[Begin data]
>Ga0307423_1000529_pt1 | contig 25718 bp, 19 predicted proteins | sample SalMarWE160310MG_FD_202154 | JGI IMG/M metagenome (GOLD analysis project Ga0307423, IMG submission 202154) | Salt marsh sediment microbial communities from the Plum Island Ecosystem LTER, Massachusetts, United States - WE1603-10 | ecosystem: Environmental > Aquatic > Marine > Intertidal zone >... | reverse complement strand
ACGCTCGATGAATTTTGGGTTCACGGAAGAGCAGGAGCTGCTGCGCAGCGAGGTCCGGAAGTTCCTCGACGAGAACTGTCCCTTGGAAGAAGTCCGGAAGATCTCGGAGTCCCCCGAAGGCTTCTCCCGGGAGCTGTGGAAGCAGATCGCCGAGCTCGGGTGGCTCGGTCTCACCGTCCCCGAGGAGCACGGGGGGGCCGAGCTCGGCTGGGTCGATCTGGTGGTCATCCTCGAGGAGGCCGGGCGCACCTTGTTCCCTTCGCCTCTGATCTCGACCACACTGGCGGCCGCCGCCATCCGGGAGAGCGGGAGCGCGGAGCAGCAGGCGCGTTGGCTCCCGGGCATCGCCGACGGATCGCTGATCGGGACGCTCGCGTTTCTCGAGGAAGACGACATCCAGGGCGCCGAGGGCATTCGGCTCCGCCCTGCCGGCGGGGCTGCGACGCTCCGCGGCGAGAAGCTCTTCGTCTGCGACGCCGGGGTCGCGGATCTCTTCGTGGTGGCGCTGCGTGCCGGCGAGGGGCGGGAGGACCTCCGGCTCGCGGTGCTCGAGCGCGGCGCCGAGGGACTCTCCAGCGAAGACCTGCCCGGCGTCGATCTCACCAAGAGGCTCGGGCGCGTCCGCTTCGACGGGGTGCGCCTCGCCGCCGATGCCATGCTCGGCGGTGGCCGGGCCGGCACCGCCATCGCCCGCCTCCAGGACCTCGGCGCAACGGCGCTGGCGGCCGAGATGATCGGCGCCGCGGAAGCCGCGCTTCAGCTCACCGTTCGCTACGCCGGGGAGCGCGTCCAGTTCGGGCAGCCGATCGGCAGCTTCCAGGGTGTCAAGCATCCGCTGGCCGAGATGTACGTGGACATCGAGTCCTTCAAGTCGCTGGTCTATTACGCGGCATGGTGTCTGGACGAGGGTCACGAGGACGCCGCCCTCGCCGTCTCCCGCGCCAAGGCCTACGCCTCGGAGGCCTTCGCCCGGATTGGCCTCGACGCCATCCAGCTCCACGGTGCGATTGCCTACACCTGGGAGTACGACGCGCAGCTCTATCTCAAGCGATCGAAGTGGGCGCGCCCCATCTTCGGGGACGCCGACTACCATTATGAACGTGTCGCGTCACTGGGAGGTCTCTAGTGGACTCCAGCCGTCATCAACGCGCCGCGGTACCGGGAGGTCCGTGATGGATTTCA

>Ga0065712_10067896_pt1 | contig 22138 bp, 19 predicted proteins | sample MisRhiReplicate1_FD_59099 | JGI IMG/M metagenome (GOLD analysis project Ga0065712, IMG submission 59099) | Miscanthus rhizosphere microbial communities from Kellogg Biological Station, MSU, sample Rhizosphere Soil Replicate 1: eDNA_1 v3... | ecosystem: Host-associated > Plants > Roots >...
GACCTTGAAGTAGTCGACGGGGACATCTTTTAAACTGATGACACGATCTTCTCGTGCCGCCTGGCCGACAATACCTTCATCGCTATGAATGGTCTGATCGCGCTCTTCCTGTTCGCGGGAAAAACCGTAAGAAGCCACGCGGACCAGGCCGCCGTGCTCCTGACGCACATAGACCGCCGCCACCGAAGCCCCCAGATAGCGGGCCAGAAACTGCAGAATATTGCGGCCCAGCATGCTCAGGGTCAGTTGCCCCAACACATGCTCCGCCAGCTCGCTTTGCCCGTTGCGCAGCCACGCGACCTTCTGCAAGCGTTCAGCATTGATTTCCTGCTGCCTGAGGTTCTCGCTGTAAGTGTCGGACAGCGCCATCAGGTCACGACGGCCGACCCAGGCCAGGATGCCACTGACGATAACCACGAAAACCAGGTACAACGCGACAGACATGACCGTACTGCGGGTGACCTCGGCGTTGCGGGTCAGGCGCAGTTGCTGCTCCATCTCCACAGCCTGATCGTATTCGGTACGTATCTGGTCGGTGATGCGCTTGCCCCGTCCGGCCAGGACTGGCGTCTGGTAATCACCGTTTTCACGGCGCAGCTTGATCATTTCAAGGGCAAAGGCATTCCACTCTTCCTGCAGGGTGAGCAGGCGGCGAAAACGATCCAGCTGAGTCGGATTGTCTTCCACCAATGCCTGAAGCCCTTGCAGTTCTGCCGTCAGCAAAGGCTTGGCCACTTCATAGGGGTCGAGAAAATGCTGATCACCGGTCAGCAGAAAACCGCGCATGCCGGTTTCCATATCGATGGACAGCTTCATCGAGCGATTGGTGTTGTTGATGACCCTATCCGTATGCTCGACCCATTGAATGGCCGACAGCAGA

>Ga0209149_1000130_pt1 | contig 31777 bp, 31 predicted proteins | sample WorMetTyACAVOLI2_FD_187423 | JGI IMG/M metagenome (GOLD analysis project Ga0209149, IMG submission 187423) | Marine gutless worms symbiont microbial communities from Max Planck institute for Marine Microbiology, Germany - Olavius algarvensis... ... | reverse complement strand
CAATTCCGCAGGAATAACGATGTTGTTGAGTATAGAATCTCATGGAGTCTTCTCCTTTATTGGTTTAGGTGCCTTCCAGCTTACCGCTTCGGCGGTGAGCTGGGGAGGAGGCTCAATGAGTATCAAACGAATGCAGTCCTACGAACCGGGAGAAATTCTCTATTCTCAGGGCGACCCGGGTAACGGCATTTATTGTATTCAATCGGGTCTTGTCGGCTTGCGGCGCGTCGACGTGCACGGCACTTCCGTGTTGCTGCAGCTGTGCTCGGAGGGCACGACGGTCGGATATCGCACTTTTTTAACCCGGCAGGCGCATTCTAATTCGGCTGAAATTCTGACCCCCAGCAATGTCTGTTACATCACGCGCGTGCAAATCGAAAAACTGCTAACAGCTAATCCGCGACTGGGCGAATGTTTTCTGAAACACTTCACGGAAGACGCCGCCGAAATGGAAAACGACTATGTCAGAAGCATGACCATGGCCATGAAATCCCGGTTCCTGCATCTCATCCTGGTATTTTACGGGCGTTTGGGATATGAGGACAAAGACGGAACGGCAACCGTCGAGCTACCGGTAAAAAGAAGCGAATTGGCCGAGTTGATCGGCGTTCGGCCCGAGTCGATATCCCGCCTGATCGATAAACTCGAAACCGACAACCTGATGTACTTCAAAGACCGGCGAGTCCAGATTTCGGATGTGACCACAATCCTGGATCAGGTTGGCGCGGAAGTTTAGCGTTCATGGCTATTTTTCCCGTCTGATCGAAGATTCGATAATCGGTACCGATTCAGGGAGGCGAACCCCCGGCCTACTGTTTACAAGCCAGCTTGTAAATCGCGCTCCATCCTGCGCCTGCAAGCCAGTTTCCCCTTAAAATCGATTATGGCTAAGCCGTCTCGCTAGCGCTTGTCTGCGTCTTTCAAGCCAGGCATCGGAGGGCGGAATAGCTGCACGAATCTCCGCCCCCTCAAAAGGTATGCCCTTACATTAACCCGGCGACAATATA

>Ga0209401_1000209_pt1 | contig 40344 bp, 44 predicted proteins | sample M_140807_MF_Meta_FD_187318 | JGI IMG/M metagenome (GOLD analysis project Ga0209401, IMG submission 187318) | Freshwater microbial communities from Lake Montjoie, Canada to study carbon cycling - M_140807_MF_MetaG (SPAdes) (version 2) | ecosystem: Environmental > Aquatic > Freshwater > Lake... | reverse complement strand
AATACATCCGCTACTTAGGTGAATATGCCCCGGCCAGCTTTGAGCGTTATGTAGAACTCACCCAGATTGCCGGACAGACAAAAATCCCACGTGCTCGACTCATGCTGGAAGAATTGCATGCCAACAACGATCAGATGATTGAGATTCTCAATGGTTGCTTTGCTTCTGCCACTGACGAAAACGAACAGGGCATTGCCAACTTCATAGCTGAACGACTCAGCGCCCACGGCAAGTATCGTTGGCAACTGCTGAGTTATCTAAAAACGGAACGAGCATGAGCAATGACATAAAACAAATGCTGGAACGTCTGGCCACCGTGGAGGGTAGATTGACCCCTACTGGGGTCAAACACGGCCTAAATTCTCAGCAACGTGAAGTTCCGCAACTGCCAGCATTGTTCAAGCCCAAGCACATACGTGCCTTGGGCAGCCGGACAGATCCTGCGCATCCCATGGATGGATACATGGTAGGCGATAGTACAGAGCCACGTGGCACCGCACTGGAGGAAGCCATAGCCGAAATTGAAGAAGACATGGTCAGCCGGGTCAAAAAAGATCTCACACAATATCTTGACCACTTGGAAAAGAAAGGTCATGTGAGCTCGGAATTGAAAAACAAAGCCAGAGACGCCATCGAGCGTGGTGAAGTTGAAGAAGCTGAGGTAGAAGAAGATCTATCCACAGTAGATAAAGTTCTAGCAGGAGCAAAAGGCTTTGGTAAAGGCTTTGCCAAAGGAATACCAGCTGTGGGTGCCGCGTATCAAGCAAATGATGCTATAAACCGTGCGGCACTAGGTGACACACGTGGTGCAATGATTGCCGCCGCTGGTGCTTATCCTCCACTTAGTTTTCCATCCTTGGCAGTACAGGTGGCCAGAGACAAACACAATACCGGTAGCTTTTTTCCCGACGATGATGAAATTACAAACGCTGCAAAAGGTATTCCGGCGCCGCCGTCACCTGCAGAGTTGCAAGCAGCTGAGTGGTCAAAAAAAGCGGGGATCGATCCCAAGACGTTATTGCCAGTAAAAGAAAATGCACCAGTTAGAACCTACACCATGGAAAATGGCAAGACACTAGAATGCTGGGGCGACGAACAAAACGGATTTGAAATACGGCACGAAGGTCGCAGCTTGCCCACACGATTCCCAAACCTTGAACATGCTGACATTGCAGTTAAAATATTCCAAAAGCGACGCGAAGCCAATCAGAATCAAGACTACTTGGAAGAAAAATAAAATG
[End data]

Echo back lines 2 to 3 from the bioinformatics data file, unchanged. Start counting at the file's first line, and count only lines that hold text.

ACGCTCGATGAATTTTGGGTTCACGGAAGAGCAGGAGCTGCTGCGCAGCGAGGTCCGGAAGTTCCTCGACGAGAACTGTCCCTTGGAAGAAGTCCGGAAGATCTCGGAGTCCCCCGAAGGCTTCTCCCGGGAGCTGTGGAAGCAGATCGCCGAGCTCGGGTGGCTCGGTCTCACCGTCCCCGAGGAGCACGGGGGGGCCGAGCTCGGCTGGGTCGATCTGGTGGTCATCCTCGAGGAGGCCGGGCGCACCTTGTTCCCTTCGCCTCTGATCTCGACCACACTGGCGGCCGCCGCCATCCGGGAGAGCGGGAGCGCGGAGCAGCAGGCGCGTTGGCTCCCGGGCATCGCCGACGGATCGCTGATCGGGACGCTCGCGTTTCTCGAGGAAGACGACATCCAGGGCGCCGAGGGCATTCGGCTCCGCCCTGCCGGCGGGGCTGCGACGCTCCGCGGCGAGAAGCTCTTCGTCTGCGACGCCGGGGTCGCGGATCTCTTCGTGGTGGCGCTGCGTGCCGGCGAGGGGCGGGAGGACCTCCGGCTCGCGGTGCTCGAGCGCGGCGCCGAGGGACTCTCCAGCGAAGACCTGCCCGGCGTCGATCTCACCAAGAGGCTCGGGCGCGTCCGCTTCGACGGGGTGCGCCTCGCCGCCGATGCCATGCTCGGCGGTGGCCGGGCCGGCACCGCCATCGCCCGCCTCCAGGACCTCGGCGCAACGGCGCTGGCGGCCGAGATGATCGGCGCCGCGGAAGCCGCGCTTCAGCTCACCGTTCGCTACGCCGGGGAGCGCGTCCAGTTCGGGCAGCCGATCGGCAGCTTCCAGGGTGTCAAGCATCCGCTGGCCGAGATGTACGTGGACATCGAGTCCTTCAAGTCGCTGGTCTATTACGCGGCATGGTGTCTGGACGAGGGTCACGAGGACGCCGCCCTCGCCGTCTCCCGCGCCAAGGCCTACGCCTCGGAGGCCTTCGCCCGGATTGGCCTCGACGCCATCCAGCTCCACGGTGCGATTGCCTACACCTGGGAGTACGACGCGCAGCTCTATCTCAAGCGATCGAAGTGGGCGCGCCCCATCTTCGGGGACGCCGACTACCATTATGAACGTGTCGCGTCACTGGGAGGTCTCTAGTGGACTCCAGCCGTCATCAACGCGCCGCGGTACCGGGAGGTCCGTGATGGATTTCA

>Ga0065712_10067896_pt1 | contig 22138 bp, 19 predicted proteins | sample MisRhiReplicate1_FD_59099 | JGI IMG/M metagenome (GOLD analysis project Ga0065712, IMG submission 59099) | Miscanthus rhizosphere microbial communities from Kellogg Biological Station, MSU, sample Rhizosphere Soil Replicate 1: eDNA_1 v3... | ecosystem: Host-associated > Plants > Roots >...